That Flat Winter Light


My friend over at Jersey Dreamin’ wrote a post about winter in America.

We’re getting there, but we’re not there yet. This weekend we had some light snow in my part of New Jersey that, by 9 a.m. on Saturday, turned to a sleety rain mix which just made slush.

A big mess, basically.

The light light, though, has been that flat winter light of late. Especially in the late afternoons, we’ve been having some dramatic looks. All it takes it a change of the f stop and ISO a little, and Mother Nature does the rest.



Those winter gradients are pretty nice.


Something fun I came across while packing up my office at work – The December 2003 issue of National Geographic.

What makes it special? Well, it features the first digital assignment by Joe McNally – The Future Of Flying.


I reached out to both Joe about this via Facebook. Here’s what he recollected:

That was at the beginning of the digital road for me. Shot Nikon D1-X cameras, and had 1 gig Lexar cards…..How far we have come. D5 cameras and 128 gig cards. Amazing.


And in an exchange on LinkedIn, Bill Douthitt,  the NatGeo picture editor then, and who is now Photography Managing Editor at Science Magazine, said We were very paranoid about the whole thing and Joe and his assistants made 3 CD backups of each card. I think the cards were 1Gig each, which seemed ridiculously large at the time. Huge learning curve on that, plus arousing enormous envy among other photographers…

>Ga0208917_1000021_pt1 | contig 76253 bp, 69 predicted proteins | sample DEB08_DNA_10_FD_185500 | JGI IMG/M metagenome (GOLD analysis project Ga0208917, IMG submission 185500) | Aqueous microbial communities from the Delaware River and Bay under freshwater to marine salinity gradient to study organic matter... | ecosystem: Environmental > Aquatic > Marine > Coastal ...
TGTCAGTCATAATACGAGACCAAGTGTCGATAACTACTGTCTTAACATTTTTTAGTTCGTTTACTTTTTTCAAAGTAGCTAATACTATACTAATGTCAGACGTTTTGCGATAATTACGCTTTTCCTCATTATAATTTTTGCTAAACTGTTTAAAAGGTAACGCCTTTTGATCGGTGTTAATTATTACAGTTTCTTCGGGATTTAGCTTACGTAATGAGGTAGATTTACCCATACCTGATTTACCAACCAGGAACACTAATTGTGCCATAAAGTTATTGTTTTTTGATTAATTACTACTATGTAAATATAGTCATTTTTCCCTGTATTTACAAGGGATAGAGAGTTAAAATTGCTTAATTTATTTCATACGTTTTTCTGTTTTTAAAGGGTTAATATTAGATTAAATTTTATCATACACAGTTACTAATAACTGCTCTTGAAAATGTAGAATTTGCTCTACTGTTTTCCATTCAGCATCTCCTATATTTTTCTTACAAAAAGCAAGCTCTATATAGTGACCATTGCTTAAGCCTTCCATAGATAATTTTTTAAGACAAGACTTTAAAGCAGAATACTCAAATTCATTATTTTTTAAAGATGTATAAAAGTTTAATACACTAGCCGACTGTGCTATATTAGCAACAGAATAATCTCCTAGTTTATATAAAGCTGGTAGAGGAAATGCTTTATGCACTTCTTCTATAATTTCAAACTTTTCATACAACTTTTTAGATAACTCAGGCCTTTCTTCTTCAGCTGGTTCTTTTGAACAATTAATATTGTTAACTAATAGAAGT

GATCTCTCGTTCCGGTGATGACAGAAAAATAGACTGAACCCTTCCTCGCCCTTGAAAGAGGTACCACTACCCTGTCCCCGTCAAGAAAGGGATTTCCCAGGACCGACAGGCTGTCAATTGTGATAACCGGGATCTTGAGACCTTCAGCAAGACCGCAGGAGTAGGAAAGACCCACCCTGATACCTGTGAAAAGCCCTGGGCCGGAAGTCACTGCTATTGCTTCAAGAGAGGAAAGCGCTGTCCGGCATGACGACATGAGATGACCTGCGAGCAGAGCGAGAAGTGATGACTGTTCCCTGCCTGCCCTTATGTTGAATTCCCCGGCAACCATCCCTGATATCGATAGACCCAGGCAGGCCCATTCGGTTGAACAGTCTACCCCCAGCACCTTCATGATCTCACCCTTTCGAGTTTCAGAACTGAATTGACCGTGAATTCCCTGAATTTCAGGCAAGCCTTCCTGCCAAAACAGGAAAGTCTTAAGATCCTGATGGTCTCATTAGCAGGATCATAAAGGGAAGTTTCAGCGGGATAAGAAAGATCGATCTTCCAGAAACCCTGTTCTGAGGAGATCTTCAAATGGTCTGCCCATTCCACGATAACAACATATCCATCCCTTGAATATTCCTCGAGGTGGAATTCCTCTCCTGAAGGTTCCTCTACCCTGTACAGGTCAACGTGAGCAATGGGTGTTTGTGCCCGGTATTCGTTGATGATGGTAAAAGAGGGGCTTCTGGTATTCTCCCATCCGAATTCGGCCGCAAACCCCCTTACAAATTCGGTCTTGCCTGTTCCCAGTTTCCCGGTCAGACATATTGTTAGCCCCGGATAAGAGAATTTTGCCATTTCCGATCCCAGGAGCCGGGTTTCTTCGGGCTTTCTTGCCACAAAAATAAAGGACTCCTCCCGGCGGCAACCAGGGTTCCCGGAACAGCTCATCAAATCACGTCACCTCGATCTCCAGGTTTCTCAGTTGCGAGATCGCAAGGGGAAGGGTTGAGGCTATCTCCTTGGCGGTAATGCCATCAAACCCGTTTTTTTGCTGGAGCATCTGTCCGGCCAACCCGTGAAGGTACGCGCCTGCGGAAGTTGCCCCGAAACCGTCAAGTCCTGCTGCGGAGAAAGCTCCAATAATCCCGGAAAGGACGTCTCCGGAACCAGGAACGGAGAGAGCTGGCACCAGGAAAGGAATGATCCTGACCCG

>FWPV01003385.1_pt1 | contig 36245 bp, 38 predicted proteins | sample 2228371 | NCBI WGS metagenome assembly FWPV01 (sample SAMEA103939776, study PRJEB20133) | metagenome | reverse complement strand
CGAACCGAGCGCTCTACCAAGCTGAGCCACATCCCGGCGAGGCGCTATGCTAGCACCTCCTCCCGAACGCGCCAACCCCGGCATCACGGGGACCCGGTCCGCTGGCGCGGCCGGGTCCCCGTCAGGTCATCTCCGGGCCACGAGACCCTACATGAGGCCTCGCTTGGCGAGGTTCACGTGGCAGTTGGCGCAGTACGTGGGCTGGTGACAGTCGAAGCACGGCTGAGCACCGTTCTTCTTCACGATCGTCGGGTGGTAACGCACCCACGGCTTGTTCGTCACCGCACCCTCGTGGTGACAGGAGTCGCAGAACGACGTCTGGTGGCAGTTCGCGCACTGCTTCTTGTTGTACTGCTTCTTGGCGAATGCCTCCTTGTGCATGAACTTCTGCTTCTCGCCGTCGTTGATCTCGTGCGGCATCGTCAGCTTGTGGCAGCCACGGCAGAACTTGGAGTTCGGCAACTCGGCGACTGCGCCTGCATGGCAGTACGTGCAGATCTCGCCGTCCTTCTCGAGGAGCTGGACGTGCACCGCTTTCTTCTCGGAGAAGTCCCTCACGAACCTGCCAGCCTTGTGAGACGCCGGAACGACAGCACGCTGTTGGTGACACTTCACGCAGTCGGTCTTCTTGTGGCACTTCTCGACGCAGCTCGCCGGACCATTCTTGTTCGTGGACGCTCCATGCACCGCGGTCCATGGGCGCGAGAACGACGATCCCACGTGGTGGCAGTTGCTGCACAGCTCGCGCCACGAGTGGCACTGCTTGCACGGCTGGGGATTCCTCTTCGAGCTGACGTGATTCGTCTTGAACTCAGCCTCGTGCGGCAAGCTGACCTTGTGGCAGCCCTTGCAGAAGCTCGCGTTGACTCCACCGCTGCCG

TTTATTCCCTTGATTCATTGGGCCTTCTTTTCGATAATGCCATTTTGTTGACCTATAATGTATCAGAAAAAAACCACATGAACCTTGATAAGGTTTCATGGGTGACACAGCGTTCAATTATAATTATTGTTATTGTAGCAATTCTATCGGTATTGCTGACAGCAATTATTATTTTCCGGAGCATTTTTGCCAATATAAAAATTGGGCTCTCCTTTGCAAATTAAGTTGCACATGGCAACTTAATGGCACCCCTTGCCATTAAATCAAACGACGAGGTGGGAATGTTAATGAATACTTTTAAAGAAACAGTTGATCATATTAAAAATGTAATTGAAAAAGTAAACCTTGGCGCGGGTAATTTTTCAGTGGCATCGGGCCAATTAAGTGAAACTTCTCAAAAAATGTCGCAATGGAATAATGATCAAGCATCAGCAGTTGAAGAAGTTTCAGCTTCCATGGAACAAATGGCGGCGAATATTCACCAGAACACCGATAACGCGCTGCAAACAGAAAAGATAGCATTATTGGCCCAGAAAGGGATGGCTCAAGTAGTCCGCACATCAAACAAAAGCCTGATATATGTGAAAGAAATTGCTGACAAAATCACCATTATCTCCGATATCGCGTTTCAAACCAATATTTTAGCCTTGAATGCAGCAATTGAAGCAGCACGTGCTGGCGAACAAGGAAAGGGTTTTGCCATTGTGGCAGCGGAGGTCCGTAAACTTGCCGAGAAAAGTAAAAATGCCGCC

Now I go on multi-country photo shoot and before the plane even touches down and me and the photographer go on our way, they are handing me a 1 TB hard drive, hardly half filled, of hundreds of images from the shoot.

And here’s a video of Joe talking about how he got the shot:

Also in my office – and not sure where I’m going to put it – it a huge framed image of that B-2 bomber Joe shot for the cover. That D1-X made a pretty nice print.

Wonder what it’ll be like sixteen years from now…

(c) Mark Krajnak | JerseyStyle Photography | 2016


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